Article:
By investing in workplace health employers can play a fundamental role in supporting employees in poor health, preventing future ill health and promoting good health by providing a work environment that is physiologically and psychologically safe.

The introduction of workplace health education and interventions needs to be determined by the health needs of a particular working population. Whilst there will be common health detriments across a business, some employees will be more vulnerable to specific health detriments by virtue of their job role and the particular physical/psychological health risks it exposes them to.

Equally employees will have a view about the type of health issues that may be of concern to them that are not directly linked to the workplace but have the capacity to impact upon their working lives.

Workplace health interventions can be simple and low cost, however, there can be significant financial impact on an organisation in providing workplace health initiatives and as such in order to ensure that any financial investment is appropriate and delivers appropriate health outcomes, it is important to identify the health needs of particular groups of employees.

At Yorkshire Water we introduced Day 1 referral to physiotherapy as we know that muscular skeletal health problems are a cause of absence in our organisation. We asked our physiotherapy provider to undertake an evaluation of the service and its impact in terms of return to work outcomes and cost savings and this is what we found:

  • Between June 2015 and May 2016, 431 referrals were made to our physiotherapy provider, with a face to face initial assessment taking place within an average of 2.6 days from referral. At the point of referral, 17% were absent from work with 26% on modified duties and 57% at work but experiencing pain and therefore working at reduced productivity
  • Of those employees off sick at the point of referral, 87% returned to work following treatment and overall 95% of employees were maintained at or returned to work
  • At discharge, there was also an 88% reduction in the number of employees on restricted duties at work, compared to initial assessment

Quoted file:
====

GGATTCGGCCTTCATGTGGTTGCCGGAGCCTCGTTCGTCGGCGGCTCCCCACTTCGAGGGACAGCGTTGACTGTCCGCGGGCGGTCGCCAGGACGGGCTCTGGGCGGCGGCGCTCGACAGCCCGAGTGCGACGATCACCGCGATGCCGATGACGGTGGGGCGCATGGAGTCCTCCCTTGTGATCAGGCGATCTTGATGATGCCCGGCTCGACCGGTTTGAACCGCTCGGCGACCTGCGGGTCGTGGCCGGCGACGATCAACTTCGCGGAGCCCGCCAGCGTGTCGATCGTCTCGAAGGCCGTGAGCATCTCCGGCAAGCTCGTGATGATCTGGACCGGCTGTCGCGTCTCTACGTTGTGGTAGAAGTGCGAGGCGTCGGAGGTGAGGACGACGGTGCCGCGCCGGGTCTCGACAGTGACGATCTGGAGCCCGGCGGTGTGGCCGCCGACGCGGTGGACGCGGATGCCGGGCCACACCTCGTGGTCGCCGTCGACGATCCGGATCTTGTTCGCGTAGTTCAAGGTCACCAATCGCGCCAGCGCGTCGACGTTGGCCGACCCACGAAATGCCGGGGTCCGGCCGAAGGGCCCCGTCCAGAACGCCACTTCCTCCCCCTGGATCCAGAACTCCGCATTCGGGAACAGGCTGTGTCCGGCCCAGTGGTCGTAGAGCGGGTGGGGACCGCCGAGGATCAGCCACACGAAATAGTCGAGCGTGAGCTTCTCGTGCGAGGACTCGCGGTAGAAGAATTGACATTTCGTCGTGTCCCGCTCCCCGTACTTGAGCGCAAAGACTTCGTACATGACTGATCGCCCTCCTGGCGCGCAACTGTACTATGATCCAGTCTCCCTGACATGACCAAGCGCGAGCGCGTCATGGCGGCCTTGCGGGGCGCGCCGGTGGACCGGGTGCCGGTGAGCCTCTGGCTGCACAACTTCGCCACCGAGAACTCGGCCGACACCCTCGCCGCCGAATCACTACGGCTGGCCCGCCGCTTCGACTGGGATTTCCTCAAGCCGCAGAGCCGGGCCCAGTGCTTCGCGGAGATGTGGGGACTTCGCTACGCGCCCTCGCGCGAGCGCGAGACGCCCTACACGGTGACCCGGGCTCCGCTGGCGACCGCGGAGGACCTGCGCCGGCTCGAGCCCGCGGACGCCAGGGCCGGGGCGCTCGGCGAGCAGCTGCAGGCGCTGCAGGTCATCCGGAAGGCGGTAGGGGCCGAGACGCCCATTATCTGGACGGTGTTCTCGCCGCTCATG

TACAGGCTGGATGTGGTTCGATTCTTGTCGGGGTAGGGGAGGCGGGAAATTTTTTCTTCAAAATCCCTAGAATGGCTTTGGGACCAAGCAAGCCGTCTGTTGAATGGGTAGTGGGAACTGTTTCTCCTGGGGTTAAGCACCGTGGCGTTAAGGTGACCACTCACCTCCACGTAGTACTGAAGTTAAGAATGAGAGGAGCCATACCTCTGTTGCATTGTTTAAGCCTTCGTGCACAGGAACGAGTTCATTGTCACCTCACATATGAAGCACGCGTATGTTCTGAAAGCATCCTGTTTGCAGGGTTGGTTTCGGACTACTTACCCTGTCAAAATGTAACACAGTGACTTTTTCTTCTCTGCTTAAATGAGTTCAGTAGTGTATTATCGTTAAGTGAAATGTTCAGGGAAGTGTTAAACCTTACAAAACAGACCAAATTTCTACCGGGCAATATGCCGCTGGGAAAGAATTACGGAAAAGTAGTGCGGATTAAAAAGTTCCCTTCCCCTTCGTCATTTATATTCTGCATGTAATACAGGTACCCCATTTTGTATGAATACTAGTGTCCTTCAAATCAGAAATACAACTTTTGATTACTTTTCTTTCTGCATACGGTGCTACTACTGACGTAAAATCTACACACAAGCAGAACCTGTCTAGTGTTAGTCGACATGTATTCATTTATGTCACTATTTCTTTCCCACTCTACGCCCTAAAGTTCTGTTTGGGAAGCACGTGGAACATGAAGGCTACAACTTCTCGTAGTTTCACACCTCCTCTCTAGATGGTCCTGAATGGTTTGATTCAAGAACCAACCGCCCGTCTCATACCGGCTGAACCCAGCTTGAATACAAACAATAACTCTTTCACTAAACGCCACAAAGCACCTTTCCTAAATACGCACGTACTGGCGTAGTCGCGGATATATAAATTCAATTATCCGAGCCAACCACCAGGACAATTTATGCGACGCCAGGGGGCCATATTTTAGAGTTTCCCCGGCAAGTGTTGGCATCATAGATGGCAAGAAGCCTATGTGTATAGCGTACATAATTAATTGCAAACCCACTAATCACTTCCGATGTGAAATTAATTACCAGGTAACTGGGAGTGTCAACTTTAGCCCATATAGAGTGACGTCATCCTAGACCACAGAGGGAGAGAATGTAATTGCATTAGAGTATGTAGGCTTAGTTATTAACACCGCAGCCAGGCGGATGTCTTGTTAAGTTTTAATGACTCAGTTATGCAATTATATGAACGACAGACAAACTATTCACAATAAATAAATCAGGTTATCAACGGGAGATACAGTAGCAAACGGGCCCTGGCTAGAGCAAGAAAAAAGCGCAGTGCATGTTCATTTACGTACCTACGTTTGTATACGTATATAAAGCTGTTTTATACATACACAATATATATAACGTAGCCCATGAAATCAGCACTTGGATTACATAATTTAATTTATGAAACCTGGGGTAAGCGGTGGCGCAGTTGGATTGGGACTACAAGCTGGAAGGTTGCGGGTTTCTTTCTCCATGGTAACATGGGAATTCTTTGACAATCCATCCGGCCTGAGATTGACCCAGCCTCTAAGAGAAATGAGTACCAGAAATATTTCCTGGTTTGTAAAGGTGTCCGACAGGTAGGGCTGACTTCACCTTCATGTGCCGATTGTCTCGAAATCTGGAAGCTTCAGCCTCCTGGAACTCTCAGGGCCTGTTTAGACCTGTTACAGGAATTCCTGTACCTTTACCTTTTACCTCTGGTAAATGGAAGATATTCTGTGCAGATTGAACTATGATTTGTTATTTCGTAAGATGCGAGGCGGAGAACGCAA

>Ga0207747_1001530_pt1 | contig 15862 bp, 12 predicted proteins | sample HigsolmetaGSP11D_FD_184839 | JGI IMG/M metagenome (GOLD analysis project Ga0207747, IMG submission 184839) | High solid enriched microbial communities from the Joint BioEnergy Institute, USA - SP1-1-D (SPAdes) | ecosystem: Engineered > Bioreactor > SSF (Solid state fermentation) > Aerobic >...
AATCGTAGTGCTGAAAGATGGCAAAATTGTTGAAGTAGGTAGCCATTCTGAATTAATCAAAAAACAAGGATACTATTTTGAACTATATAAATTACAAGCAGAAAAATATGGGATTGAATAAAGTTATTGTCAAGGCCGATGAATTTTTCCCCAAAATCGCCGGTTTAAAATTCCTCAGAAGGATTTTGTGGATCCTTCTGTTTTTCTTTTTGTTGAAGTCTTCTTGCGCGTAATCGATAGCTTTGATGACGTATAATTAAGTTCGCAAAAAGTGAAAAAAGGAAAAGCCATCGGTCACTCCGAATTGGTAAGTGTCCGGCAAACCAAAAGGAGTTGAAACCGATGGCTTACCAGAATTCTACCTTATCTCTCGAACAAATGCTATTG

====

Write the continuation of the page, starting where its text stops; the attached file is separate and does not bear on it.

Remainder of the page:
• The most common reason for referral was back pain (47%), followed by shoulder (13%) and neck pain (11%). Analysis of referrals by job role highlighted that the majority of employees referred were based in our call centre (24%).
  • In terms of cost saving, it is estimated that the service has saved 2,724 working days. This analysis is based upon referral volumes and demographics at Yorkshire Water, combined with ‘average’ salary data and typical rates of absence being applied. The amount saved is conservatively estimated at £302,554 and was achieved through 1) reduced medium to long term absence, (2) reduced short term absence and (3) reduced presenteeism.


If you’re interested in improving worker health and wellbeing, don’t miss the opportunity to hear Susan Gee speak at HRreviews Health at Work Summit on the 4th May at the Holiday Inn Kensington Hotel.

Susan is a commercially astute, innovative and highly influential Occupational Health Manager with comprehensive experience gained within public and private sector roles. Susan was previously employed for 16 years at Bradford Metropolitan District Council as Head of Occupational Health & Safety. Susan is currently a visiting lecturer at Leeds Beckett University where her specialist subject is Sickness Absence Management and Wellbeing. Susan has a BSc (Hons) in Public Health (OH), an MA in Health Care Law and an MSc in Leadership, Management and Change in Health and Social Care.